Remarks from U.S.-Italian Event on the New Space Economy

On June 11, Office of Space Commerce Director Kevin O’Connell participated in a discussion of “The New Space Economy: Achieving Value and Reaching Potential Together,” part of the “From Home to Space” series sponsored by the Italian Space Agency and the American Embassy in Rome. Below are his remarks as prepared for delivery. Matthew Hilgendorf from the Commerce Department’s International Trade Administration participated in the event as well.

Good afternoon. Thank you, Marlene and Matthew for that kind introduction and thank you for all coming together virtually for this event.

I’d like to extend special thanks to my colleagues at the American Embassy in Rome, including our own International Trade Administration, our Consulates in Milan and Naples, and, of course, to the Italian Space Agency for putting together this event, and for adapting circumstances to allow it to still take place.

We are living in unprecedented times, but times like these are important reminders that we are still bound by common goals, and that we can still accomplish an incredible amount through modern technology. It also reminds us that science and commerce are key connectors, and that space continues to inspire and motivate people around the world.

My name is Kevin O’Connell, and I am the Director of the Office of Space Commerce at the US Department of Commerce. That title, Office of Space Commerce, sounds something that might be a modern creation, but in fact the Office was established over 30 years ago.

My office is the principal space policy coordination office within the Department of Commerce, but we are also the Executive Branch advocate on behalf of the U.S. commercial space industry. We work every day to foster the conditions for the growth and technological advancement of the industry.

One of the other core functions we have is to leverage the many other capabilities and talents across the Department. So we work with organizations like the International Trade Administration, represented here and around the world, but also with NOAA, with NIST, and other Commerce organizations.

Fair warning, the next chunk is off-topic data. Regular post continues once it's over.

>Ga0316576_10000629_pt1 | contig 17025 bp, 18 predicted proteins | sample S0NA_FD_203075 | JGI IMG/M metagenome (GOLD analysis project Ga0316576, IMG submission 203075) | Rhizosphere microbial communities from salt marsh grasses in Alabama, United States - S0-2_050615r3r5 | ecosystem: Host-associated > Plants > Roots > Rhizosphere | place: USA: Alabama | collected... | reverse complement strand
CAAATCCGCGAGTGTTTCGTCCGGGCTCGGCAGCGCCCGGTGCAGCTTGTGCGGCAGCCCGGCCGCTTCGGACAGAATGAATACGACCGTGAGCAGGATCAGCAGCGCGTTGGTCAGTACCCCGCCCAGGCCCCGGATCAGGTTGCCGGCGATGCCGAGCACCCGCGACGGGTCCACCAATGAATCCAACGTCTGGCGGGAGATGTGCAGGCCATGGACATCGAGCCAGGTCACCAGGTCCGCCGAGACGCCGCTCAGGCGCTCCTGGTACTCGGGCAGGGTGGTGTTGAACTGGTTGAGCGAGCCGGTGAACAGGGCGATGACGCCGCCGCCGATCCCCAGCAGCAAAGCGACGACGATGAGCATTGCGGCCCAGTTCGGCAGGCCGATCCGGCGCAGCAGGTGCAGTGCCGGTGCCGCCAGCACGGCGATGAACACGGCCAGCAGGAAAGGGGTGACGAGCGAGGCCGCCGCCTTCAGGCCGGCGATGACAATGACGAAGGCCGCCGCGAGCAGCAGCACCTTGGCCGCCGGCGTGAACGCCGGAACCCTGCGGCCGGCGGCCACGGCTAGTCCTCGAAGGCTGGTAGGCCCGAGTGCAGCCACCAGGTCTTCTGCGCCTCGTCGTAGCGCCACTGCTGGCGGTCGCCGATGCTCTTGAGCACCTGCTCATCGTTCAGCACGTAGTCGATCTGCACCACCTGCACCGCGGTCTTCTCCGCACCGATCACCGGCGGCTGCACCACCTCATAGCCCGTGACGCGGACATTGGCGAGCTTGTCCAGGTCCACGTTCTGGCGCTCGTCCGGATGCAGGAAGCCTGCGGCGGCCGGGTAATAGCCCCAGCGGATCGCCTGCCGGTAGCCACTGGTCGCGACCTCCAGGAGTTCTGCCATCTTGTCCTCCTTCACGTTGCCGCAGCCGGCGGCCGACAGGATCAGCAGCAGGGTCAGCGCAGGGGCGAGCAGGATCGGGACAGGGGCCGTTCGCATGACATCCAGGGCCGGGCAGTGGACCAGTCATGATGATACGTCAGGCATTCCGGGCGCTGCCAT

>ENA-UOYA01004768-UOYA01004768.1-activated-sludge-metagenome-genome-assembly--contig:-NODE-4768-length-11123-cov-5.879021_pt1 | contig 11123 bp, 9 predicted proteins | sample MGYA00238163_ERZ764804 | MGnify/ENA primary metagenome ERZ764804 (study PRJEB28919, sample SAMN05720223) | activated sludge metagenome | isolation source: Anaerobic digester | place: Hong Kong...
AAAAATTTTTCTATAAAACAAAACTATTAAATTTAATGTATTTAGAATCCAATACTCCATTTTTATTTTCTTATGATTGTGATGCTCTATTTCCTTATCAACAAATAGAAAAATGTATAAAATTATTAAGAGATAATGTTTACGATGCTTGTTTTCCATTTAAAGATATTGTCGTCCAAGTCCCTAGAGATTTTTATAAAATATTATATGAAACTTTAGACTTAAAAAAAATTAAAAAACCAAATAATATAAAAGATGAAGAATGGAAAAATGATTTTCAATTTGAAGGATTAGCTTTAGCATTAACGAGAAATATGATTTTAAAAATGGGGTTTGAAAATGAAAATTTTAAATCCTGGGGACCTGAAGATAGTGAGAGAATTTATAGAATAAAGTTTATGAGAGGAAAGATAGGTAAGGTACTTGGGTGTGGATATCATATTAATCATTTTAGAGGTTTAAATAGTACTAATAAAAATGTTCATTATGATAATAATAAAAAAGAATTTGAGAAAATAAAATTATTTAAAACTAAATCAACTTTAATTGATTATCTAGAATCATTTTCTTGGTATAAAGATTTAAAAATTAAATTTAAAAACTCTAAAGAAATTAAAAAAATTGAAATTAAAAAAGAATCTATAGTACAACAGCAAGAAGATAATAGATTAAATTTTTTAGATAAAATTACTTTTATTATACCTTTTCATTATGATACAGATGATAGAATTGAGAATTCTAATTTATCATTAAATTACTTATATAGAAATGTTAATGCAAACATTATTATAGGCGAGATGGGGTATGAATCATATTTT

Why is this important? Because space capabilities are central to our lives in so many different ways. From improved internet access to finance and entertainment, to a better understanding of crop growth and weather patterns, space technologies are improving our daily existence, and becoming even more critical to it. One industry study places the economic value of space at $5T across a wide range of sectors. But how we access space and what we are able to accomplish in space is changing.

Think about it. Even as we navigate the complex COVID pandemic, past space investments are enabling efficiency of response and recovery. Badly needed supplies are able to efficiently get to where they are needed most, and space is allowing the remote monitoring of infrastructure and facilities in ways that keep people safe. Indeed, right now, this call, is enabled by space communications, as are the key areas of telemedicine and distance education for our children.

And many in the space industry have contributed even more directly during the crisis, by converting manufacturing facilities to make supplies like respirators and masks.

Even as the global space industry, as one of many, navigates this crisis, we have been inspired by a continuing focus on long-term opportunities and benefits in space.

I’d like the congratulate NASA and SpaceX on their recent launch of two American astronauts from U.S. soil on a U.S. rocket – the first time that has happened since 2011. Not only was the launch successful, SpaceX successfully landed the rocket’s first stage on a barge in the ocean.

This was not just a big step for the U.S. space program but a very big signal about the growing importance of the commercial space sector. And a powerful sign about the value of new approaches to government-industry collaboration.

What’s actually happening? What we are witnessing, what some of you are directly participating in, is the application of commercial business practices and efficiencies to traditional government space models. And that is resulting in concepts like reusability, lean manufacturing, continuous learning, and others that are lowering the cost of space activities. The economics of space is changing.

It is incredible to look back at the innovation and expansion in the commercial space industry over the past decade. Once the exclusive purview of governments, roughly 80% of space activity is now commercial in nature, and that number is only increasing. At Commerce, we see the future of space as overwhelmingly commercial.

Currently, the space industry is valued at over $400 billion globally. However, major financial institutions such as Bank of America, Merrill Lynch, and JP Morgan predict that by 2040, the space industry will be worth between $1 and $3 trillion.

Those numbers are not purely aspirational. What we can now see are a number of key factors that will enable that kind of growth. I’d like to spend a little bit of time on those factors today.

First, we need to encourage continuous entrepreneurship and innovation in the commercial space industry. Space startups are popping up all over the world, creating new technologies and services that will redefine traditional space markets, and helpfully impact life on Earth.